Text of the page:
Take the 2-minute tour ×
Stack Overflow is a question and answer site for professional and enthusiast programmers. It's 100% free, no registration required.

I'm dropping a clustered index from a table in a SQL Server 2005 database and it's taking a very long time to run.

I did some research and determined that dropping a clustered index can take a long time because it's updating pointers in non-clustered indexes to instead reference the RowID of the table itself, however in this particular scenario there are no non-clustered indexes present on the table.

There are a lot of foreign keys in the database, so it's possible that one of them might be referencing the clustered index ID.

Is there any way to determine what objects are using clustered index references as opposed to RowID?

share|improve this question

2 Answers 2

up vote 1 down vote accepted

If there's a clustered index, everything uses that instead of a RowID - the clustered index key IS the row identifier.

So the answer is, anything that references that table.

share|improve this answer
    
Is there any way to get a list of those objects? –  David Jul 12 '11 at 15:48
    
@David - you can look at sys.sysdepends to check on dependencies. –  JNK Jul 12 '11 at 15:50
    
I looked on sysdepends and there is one reference to the table with the clustered index in question from a stored procedure. –  David Jul 12 '11 at 16:03
    
@David - you can also take a look at sp_who2 active to make sure nothing is blocking you. If it's a big table it may just take a long time. How big is it? –  JNK Jul 12 '11 at 16:04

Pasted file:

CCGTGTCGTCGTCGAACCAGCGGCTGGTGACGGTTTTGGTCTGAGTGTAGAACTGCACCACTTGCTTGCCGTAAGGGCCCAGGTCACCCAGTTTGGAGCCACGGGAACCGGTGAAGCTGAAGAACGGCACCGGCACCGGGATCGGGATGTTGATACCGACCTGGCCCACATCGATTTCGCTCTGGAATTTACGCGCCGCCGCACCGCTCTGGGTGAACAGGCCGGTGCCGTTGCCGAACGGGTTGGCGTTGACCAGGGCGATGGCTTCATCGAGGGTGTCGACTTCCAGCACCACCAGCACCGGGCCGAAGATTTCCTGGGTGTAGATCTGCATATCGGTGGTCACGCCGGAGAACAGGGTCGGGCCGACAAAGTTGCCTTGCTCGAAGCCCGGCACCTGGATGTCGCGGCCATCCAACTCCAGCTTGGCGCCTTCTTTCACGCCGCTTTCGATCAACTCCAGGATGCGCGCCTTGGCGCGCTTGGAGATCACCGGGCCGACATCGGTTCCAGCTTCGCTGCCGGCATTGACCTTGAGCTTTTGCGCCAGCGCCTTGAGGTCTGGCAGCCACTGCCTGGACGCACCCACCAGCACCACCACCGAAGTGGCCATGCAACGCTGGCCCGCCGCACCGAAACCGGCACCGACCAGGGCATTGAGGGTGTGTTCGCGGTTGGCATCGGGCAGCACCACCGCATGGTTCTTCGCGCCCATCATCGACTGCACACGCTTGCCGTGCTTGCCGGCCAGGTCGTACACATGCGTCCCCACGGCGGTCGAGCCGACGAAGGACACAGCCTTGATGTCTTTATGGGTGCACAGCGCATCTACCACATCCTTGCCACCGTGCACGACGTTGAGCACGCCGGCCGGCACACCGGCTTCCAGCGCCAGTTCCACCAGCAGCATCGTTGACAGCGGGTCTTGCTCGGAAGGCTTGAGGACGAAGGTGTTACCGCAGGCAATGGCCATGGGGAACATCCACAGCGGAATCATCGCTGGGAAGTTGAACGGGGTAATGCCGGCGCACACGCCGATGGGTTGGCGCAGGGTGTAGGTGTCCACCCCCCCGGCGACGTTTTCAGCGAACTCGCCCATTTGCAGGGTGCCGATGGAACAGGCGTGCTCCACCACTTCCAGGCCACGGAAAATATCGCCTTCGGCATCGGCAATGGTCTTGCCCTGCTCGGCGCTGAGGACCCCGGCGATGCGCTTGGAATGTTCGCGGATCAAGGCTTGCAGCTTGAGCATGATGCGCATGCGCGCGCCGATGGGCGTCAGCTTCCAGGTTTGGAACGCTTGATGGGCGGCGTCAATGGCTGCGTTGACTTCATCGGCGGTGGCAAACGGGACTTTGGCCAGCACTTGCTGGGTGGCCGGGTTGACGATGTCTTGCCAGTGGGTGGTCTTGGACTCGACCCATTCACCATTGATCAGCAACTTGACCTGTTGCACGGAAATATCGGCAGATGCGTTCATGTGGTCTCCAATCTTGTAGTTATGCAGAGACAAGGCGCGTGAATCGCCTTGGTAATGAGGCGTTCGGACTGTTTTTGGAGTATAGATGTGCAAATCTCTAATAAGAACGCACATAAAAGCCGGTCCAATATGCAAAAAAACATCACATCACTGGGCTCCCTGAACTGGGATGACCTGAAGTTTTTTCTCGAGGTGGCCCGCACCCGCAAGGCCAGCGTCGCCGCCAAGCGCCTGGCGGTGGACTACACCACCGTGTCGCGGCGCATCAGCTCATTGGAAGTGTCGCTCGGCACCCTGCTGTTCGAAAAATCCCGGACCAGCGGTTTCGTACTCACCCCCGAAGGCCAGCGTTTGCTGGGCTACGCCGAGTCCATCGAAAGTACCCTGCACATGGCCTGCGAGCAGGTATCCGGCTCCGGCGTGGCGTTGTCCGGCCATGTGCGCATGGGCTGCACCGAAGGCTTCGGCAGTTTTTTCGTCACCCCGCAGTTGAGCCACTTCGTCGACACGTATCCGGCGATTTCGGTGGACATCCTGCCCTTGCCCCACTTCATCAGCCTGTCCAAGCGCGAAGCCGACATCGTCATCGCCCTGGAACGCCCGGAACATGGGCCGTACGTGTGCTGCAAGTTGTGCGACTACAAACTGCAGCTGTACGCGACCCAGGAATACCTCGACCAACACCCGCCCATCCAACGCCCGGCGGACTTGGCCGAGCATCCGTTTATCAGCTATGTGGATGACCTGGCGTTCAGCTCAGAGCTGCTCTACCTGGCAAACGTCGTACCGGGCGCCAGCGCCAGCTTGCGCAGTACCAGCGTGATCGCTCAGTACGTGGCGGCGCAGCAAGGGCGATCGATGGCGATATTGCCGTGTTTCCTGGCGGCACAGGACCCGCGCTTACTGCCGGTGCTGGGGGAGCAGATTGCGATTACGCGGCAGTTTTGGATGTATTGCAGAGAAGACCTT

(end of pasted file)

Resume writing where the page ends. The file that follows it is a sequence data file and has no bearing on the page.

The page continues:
I'm doing this on a development box, so there are no other active users. I'll end up deploying this to production eventually after I'm satisfied with the script and go through some more testing. The overall table size is 246GB in Dev and 600 in Prod (The development environment only contains a sample of the production data) –  David Jul 12 '11 at 16:07

An easy, visual way to see your foreign key constraints is to add the tables into a Diagram. Then you can see the relationships and check if any are pointing to the clustered index.

However, what is the reason that you are dropping the clustered index, which is most likely the primary key?

share|improve this answer
    
The table is partitioned and the clustered index was not created on the partition, so I need to re-design the index. Because the table in question is very large, I'm trying to determine if there is any simple way to speed up the operation. –  David Jul 12 '11 at 15:49

Your Answer

 
discard

By posting your answer, you agree to the privacy policy and terms of service.

Not the answer you're looking for? Browse other questions tagged or ask your own question.